# Probability of winning a $k$-rounds coin toss game

Let $$p,q \in [0,1]$$ with $$p>q$$. I denote by $$B_k(p), B_k(q)$$ two independent random variables following the binomial distribution, with parameters $$(k,p)$$ and $$(k,q)$$ respectively.

## Informal Question

I would like to estimate the advantage granted by having the better "$$p$$" coin, in a $$k$$-rounds "coin tossing" contest, in the case that $$p$$ and $$q$$ are very close to each other.

## Formal question

Is there a lower bound on $$\begin{equation} \label{eq} \mathbb{P}(B_k(q) < B_k(p)) - \mathbb{P}(B_k(p) < B_k(q)) \end{equation}$$ which would be a function of $$\epsilon = (p-q)$$, and greater than $$0$$ even when $$\epsilon \ll 1/k$$?

More precisely, I consider the case that $$k$$ tends to $$+\infty$$ (but don't forget that $$\epsilon$$ shrinks faster than $$1/k$$...). Moreover, I may assume $$p$$ and $$q$$ as close to $$1/2$$ as I want.

## My ideas so far

I tried to write Hoeffding bound, and got $$\mathbb{P}(B_k(p) < B_k(q)) < \exp \left( -\frac{1}{2}k\epsilon^2 \right),$$ which is not good enough for $$\epsilon \ll 1/k$$.

I also tried to approximate the binomial distribution by the normal distribution using the Berry-Esseen theorem -- but it turns out to be too coarse. Specifically, I can obtain $$\left| \mathbb{P}(B_k(q) < B_k(p)) - \Phi \left( \frac{\sqrt{k}\epsilon}{\sigma} \right) \right| < \frac{C}{\sigma \sqrt{k}}$$ and $$\left| \mathbb{P}(B_k(p) < B_k(q)) - \Phi \left( -\frac{\sqrt{k}\epsilon}{\sigma} \right) \right| < \frac{C}{\sigma \sqrt{k}},$$ where $$\sigma = \sqrt{p(1-p)+q(1-q)}$$ and, e.g., $$C = 0.4748$$; but the RHS in both equations is too big to lead to the desired result.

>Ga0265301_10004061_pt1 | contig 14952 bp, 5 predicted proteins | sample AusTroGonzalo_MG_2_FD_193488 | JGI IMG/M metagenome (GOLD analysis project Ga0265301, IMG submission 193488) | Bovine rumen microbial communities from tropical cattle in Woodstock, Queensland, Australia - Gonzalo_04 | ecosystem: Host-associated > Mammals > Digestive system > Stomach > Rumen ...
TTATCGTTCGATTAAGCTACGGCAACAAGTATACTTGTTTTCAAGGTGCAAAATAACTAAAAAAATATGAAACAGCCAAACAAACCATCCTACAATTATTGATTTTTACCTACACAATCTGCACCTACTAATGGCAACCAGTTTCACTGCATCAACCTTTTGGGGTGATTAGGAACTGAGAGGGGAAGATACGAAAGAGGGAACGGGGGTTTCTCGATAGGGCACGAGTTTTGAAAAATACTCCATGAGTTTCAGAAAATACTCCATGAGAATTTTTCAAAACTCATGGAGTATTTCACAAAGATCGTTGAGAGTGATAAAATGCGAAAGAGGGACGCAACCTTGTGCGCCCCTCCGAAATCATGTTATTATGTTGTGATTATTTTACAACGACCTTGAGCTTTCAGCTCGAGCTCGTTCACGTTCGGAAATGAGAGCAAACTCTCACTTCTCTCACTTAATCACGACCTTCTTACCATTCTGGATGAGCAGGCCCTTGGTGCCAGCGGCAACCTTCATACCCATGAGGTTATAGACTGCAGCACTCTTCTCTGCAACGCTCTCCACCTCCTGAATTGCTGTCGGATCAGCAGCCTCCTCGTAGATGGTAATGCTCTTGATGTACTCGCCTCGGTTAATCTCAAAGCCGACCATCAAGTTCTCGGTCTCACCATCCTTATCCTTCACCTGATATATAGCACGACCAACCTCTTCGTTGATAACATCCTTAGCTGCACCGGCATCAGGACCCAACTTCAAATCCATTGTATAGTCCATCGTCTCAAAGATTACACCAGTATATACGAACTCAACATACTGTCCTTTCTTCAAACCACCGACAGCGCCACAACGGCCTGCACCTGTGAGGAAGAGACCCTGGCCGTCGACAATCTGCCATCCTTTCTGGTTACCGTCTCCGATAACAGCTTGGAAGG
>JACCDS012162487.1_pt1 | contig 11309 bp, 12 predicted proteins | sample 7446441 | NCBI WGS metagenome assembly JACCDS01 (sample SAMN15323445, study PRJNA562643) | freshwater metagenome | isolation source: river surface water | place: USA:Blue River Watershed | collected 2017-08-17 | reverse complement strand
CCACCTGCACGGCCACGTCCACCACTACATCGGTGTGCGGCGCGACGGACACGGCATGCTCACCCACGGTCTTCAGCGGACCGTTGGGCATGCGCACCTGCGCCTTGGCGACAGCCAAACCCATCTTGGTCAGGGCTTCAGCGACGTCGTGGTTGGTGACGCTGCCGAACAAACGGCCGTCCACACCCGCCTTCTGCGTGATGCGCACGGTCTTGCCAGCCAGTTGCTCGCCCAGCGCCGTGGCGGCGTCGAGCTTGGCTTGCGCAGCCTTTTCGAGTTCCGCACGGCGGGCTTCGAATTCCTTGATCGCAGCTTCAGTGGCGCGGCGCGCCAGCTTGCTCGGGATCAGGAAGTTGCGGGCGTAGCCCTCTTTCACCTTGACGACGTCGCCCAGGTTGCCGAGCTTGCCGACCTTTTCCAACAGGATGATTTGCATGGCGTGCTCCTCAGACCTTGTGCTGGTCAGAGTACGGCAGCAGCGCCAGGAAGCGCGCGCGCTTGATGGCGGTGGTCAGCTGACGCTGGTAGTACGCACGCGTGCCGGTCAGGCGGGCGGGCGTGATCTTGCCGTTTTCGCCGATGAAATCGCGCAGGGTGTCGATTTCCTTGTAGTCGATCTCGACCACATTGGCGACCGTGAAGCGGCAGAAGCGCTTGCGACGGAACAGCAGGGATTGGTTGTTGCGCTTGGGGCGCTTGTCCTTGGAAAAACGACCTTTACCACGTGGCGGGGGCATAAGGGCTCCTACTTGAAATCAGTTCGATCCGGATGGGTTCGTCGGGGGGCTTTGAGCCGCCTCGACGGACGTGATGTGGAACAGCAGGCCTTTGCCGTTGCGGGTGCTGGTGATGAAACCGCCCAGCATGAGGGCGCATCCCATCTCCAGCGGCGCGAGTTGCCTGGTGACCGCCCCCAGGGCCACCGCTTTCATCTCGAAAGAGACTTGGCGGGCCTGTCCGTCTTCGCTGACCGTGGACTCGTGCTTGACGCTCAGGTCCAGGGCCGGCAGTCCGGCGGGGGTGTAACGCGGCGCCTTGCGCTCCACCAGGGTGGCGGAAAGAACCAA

My next step is to write the exact expression and derive w.r.t. $$\epsilon$$, but I'm not confident that it will lead to a good result (I'd be happy to hear your thoughts about it in the comments).

I originally asked this question on Mathematics Stack Exchange, but then I realized it could suit MathOverflow better.

• View the smaller prob. as being obtained by first flipping a p coin and then a q/p coin and calling it a head if both coins are heads. In the regime you are interested in, you will likely get 1 or 0 extra p-heads, and therefore the probability that there are more p's is about the difference in expectations.
– mike
Nov 25 at 15:17
• @mike But that's a different joint distribution than the one the question asks about, right? The question asks about the case where $B_k(p)$ and $B_k(q)$ are independent. Or is there some reason why $\mathbb{P}(B_k(q) < B_k(p)) - \mathbb{P}(B_k(p) < B_k(q))$ is the same for the independent case and for your coupling? Nov 25 at 16:51